Convincing the Public to Buy the More Fuel-Efficient Cars. An Urgent National Need
CED-77-107: Published: Aug 10, 1977. Publicly Released: Aug 10, 1977.
- Full Report:
The Environmental Protection Agency (EPA) is required by legislation to determine the gas mileage of new cars and to publish the results, in conjunction with the Federal Energy Administration (FEA), in a simple, understandable guide containing comparative data on gas mileages of automobiles. In attempting to determine how the public can be convinced to accept automobiles which will achieve fuel economy, the following were studied: (1) the potential for reducing automobile fuel consumption; (2) whether there a need for a more effective public information program; (3) whether there need for more timely distribution of gas mileage guides; and (4) whether mileage estimates are reliable and credible.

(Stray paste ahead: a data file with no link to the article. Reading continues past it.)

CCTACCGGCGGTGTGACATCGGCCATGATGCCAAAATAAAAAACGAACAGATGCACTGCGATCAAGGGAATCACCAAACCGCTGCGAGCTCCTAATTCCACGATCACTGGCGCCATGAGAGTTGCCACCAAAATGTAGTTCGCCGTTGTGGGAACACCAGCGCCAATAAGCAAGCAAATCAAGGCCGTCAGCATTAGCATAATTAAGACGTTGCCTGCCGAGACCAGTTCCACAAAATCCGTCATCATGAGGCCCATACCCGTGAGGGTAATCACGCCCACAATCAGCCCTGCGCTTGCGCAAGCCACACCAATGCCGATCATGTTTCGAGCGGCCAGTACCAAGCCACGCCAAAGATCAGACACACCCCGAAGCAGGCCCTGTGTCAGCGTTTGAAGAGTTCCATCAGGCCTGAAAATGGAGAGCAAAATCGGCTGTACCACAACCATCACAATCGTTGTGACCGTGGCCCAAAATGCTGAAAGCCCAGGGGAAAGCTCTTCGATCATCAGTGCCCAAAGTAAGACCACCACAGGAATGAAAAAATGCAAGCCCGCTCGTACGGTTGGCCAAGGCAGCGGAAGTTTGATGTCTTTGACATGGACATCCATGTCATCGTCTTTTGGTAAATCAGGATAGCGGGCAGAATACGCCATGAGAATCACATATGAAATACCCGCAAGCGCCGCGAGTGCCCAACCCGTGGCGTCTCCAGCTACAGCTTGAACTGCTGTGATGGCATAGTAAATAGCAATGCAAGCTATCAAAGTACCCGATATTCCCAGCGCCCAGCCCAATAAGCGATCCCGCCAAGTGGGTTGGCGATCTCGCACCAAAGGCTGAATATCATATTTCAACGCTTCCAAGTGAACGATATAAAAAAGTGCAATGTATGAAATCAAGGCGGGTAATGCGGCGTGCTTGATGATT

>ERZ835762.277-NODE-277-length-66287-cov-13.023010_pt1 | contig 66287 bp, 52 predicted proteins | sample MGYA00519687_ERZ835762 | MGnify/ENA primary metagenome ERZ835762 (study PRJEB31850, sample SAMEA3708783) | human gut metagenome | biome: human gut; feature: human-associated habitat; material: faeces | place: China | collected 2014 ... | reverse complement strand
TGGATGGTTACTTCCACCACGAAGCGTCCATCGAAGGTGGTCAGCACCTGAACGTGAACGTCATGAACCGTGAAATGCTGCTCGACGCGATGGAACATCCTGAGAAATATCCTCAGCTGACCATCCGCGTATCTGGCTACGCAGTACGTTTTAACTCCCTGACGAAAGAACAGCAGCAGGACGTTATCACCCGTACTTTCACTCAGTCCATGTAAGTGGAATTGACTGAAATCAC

Since fuel efficiency will affect petroleum consumption for the next 10 years, it is important that the federal gas mileage guide become as effective as possible. Although the mileage guide contains information comparing car types by different manufacturers, including engine size, fuel systems, miles per gallon estimates, and fuel costs, the new car buyer does not always have this information available, is often not aware of the guide, or does not understand the guide. Those aware of the guide experienced greater increases in gas mileage than those who were not aware of it. FEA promotion of gas mileage information was not as effective as it should have been, with reliance mainly on public service television and news releases. The mileage guide for 1977 model cars was not available until about 2 months after cars were available because of the timing of the EPA mileage testing. There are indications that federal gas mileage estimates are higher than what most consumers experience.